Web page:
"Most of my favorite episodes are the ones where people thought I was crazy like the show in the second season where the only thing we did is make a cup of coffee. We got a huge response from the program. A lot of people had told me no one is going to watch that."

Are there subjects you've rejected as not being a good match for Good Eats?

"A lot of people suggest things that I think move too far into a gourmet range or too much of a cultural cuisine range. I'm not going to do a show on Chinese food. I have absolutely no business talking about Chinese food.

"You're not going to see a Good Eats episode about sweetbreads. You're not going to see an episode about strange, hard-to-find ingredients. In trying to find subjects for shows, I'll generally try to work with a food that the audience already has a taste expectation for. You know what a great brownie ought to taste like. Same thing for meatloaf or strawberry jam or a good steak. If I say today we're going to do a monkfish liver mousse with a boysenberry compote, your brain goes "What the heck?' I'm not cruising for strange tastes here."

What do you like to eat?

"I'd just as soon have a perfect cheeseburger over a perfect globe of foie gras. I can appreciate the foie gras but I don't sit up at noon and say, "God almighty I need me a chunk of foie gras.' I can cook it. I know what it is and how to handle it, but my tastes don't run that way. I'm just a regular guy. I appreciate fine food, but I do not call myself a chef or a gourmet."

You're often compared to TV's Bill Nye the Science Guy. Is that an accurate comparison?

"Yeah, I get the Bill Nye thing a lot. I didn't know who Bill Nye was when I started hearing it and then I watched his show and I appreciate the reference. He does a great job.

"I was a really miserable student in high school and most of college. Chemistry was a bunch of formulas and numbers and math was just a bunch of equations. When I started learning how to cook and started studying food, I started finding that all that science actually means something. For me, food has become the interface that I have with pretty much everything. I find that the way I can control my food and have knowledge and power over my food is to understand the science of why things happen."

Why do you use the retail chain Bed Bath & Beyond in so many shows?

"They give us freedom inside their stores. They're a national chain, everybody can get to one and they mostly carry the same stuff. For me to walk into some independent cooking store in Atlanta, what good is that going to do anybody? And by the same token, I'm not going to walk into Williams-Sonoma. Heck, I can't afford to shop at Williams-Sonoma unless I go to their outlet.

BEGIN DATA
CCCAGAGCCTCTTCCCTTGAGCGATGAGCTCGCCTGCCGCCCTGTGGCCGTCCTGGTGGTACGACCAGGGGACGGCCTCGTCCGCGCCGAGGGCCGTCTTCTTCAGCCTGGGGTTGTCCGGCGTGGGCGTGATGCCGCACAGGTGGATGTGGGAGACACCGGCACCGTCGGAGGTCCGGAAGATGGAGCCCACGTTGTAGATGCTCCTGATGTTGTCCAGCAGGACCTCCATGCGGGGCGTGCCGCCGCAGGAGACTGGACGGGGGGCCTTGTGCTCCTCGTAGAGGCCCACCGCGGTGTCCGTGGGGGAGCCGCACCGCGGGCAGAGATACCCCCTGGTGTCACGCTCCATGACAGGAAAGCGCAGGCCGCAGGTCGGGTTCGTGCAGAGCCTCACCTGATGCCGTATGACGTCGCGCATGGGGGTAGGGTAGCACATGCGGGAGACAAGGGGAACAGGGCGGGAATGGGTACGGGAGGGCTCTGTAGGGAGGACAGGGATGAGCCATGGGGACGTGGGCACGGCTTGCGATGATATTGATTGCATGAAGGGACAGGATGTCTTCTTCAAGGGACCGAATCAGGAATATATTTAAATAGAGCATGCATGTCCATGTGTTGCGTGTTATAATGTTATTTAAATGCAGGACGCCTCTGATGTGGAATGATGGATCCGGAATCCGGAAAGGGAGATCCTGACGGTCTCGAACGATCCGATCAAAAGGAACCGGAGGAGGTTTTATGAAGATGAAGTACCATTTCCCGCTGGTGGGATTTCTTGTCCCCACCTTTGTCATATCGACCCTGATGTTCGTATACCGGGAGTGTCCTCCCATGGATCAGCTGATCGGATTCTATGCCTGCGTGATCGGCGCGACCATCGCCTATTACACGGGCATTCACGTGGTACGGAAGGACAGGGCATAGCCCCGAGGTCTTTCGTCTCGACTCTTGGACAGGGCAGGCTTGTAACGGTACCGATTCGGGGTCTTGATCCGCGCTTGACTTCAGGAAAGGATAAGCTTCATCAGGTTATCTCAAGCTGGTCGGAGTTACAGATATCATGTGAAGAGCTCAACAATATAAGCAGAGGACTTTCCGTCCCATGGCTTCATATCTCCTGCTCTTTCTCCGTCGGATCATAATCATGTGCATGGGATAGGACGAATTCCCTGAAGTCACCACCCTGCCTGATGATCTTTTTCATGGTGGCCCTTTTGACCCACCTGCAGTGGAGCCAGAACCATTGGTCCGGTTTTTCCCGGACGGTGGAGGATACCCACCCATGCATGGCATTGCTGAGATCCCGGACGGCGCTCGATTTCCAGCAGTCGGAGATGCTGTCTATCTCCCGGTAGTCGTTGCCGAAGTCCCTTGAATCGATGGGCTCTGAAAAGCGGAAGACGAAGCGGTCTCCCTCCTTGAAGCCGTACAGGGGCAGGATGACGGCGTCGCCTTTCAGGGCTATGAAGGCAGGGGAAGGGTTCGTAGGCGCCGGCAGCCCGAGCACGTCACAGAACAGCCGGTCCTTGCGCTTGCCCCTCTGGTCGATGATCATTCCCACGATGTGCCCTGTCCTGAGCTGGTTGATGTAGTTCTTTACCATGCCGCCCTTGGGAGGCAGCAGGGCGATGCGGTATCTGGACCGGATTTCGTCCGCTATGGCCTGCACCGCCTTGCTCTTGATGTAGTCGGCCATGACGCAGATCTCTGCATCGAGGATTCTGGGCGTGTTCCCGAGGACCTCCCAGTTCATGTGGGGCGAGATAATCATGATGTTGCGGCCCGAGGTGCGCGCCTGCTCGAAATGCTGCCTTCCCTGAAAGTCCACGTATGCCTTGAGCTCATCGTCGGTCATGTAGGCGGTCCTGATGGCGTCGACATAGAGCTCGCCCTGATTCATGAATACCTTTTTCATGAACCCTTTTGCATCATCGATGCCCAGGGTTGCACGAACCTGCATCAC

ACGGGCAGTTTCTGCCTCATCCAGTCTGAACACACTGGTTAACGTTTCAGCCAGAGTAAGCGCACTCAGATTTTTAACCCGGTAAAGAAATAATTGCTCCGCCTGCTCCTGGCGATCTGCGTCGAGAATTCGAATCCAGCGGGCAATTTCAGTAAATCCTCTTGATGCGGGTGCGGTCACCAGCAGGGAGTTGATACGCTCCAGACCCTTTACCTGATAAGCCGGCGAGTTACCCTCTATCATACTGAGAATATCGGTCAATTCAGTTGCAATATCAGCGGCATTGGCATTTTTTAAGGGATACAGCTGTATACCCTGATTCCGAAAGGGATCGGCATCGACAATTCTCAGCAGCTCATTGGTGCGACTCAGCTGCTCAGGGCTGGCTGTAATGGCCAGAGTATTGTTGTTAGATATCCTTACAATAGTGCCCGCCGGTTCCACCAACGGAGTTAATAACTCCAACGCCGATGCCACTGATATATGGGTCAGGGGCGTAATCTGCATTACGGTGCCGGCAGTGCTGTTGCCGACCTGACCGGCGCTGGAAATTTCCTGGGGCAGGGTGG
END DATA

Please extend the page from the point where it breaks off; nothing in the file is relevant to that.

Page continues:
Speaking of kitchen tools, what ones would it be hard to live without?

"I cannot live without my 12-inch cast-iron skillet. I cannot live without my digital probe thermometer. I'm a knife snob, that's my one real weakness in the kitchen. My knives that I currently use are handmade by this guy named Carter. I don't his first name. He's the only American ever allowed to become a Japanese knife master. So that's my splurge. I'm a big fan of All-Clad cookware. I could not live without my spring-loaded tongs. I couldn't live without my coffeemaker (a Starbucks model that brews into an insulated stainless steel carafe).

Though you have a book coming out next year (I'm Just Here for the Food), why are you down on books written by star chefs?

"I do not want to cook like Charlie Trotter. I want Charlie Trotter to cook like Charlie Trotter and I want, if I'm lucky enough, to go to Charlie Trotter's and eat his food. I get annoyed when really big, creative food artists -- and there are a lot of them out there -- write cookbooks. People buy them and end up feeling bad about themselves in the kitchen because they can't do it. The kitchen should not be a place of defeat. I want people to feel powerful in there.

The books I like are books that empower people. I think Shirley Corriher's Cookwise is the best cookbook written in the last decade because it has recipes in it that never fail and she makes sure that you leave each chapter understanding what was going on in that recipe. Then, of course, there are food science books like On Food and Cooking by Harold McGee, which is as close to the Bible as you can get in the kitchen."

What else do you want to do?

"I have the dream of finding funding to do an educational series -- not for television, but for classroom application -- about food. I'm really alarmed about the way that kids, especially teenagers, think about food. Nothing depresses me more than seeing a 14-year-old girl on a diet unless she already has an obvious problem. They absorb adults' bad attitudes about food. I'd very much more like to get into education."


Food Network Live with appearances by Bill Boggs, Curtis Aikens, Alton Brown, Jill Cordes and Chez Ray is at the Tampa Convention Center from noon to 4 p.m. Sunday. Tickets are $20, and can be ordered by phone toll-free 1-800 949-2433 or purchased at the the event.

© Copyright 2001 St. Petersburg Times. All rights reserved.